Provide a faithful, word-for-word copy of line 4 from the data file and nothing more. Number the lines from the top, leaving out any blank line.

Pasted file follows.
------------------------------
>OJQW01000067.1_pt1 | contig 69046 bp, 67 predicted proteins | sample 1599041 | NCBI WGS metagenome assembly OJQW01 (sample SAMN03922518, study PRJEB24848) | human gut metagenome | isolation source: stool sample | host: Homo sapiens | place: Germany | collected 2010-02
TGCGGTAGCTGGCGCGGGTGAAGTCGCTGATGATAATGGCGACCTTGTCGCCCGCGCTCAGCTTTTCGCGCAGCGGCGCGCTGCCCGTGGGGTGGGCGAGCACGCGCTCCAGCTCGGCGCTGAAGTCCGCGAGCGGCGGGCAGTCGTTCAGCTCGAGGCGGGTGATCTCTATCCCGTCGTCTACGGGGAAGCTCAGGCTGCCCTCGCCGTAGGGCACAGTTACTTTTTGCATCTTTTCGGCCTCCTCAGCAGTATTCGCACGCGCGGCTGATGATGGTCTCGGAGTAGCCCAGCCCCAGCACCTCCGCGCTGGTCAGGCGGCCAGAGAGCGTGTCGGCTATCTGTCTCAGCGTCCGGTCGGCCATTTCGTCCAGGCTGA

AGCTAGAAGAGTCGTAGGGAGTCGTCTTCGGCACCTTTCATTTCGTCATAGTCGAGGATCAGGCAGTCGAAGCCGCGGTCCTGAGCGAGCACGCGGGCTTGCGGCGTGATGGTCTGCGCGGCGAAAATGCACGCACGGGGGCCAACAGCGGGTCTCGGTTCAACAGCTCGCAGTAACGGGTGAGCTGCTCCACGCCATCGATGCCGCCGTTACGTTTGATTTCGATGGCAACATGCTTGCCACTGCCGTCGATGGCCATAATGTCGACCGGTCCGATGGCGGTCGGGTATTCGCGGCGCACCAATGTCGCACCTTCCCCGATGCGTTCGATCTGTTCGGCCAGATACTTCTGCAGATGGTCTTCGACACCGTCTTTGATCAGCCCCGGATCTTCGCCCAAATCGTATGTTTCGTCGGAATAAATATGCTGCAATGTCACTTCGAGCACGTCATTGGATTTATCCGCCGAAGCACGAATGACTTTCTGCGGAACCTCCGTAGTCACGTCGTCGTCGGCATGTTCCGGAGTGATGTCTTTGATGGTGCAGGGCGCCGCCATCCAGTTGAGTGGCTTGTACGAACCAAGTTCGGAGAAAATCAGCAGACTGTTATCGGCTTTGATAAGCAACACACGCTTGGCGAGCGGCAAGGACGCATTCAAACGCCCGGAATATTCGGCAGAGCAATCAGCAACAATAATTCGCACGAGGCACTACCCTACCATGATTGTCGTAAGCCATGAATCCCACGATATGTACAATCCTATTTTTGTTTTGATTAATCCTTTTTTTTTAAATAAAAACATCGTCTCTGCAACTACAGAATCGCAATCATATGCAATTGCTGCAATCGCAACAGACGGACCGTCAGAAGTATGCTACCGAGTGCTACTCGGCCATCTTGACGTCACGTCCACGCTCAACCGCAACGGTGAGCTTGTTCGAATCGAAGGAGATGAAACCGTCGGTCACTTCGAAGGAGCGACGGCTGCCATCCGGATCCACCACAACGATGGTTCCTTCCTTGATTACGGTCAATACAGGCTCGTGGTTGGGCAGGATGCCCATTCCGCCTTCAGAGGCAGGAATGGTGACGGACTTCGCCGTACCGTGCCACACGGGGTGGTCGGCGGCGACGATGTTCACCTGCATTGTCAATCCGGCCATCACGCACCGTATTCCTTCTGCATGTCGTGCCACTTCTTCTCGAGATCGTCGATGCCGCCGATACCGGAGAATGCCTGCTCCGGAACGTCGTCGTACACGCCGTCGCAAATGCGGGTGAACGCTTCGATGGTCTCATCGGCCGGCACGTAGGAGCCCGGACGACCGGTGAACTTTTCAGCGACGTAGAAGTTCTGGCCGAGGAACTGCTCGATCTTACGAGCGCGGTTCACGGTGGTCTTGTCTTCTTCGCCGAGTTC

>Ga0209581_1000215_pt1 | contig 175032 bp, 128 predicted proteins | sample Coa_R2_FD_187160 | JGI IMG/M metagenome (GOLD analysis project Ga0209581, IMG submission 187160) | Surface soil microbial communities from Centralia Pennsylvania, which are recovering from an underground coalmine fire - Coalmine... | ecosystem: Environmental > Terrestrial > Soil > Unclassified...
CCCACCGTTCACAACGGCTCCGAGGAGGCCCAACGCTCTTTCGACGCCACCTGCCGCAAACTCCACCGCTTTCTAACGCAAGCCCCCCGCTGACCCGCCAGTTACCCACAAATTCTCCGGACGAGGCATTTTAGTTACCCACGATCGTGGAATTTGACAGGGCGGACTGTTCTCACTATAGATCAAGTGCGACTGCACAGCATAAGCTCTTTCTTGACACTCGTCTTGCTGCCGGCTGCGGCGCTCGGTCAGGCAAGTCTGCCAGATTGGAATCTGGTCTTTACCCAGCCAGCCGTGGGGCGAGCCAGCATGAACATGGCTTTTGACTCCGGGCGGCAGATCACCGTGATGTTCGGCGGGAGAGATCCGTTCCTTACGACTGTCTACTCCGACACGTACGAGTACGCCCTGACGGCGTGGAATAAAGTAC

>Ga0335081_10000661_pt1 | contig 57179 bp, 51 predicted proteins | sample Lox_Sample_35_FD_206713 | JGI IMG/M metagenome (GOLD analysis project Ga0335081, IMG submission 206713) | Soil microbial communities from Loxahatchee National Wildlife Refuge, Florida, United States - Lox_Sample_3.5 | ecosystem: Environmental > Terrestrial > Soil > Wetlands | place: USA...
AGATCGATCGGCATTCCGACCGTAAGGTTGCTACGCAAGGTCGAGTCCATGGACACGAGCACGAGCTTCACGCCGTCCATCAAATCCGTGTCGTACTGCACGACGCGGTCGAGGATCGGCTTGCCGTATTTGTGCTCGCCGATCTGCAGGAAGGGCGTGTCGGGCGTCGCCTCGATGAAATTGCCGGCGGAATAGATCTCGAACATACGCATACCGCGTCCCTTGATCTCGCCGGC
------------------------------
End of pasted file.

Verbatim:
>Ga0209581_1000215_pt1 | contig 175032 bp, 128 predicted proteins | sample Coa_R2_FD_187160 | JGI IMG/M metagenome (GOLD analysis project Ga0209581, IMG submission 187160) | Surface soil microbial communities from Centralia Pennsylvania, which are recovering from an underground coalmine fire - Coalmine... | ecosystem: Environmental > Terrestrial > Soil > Unclassified...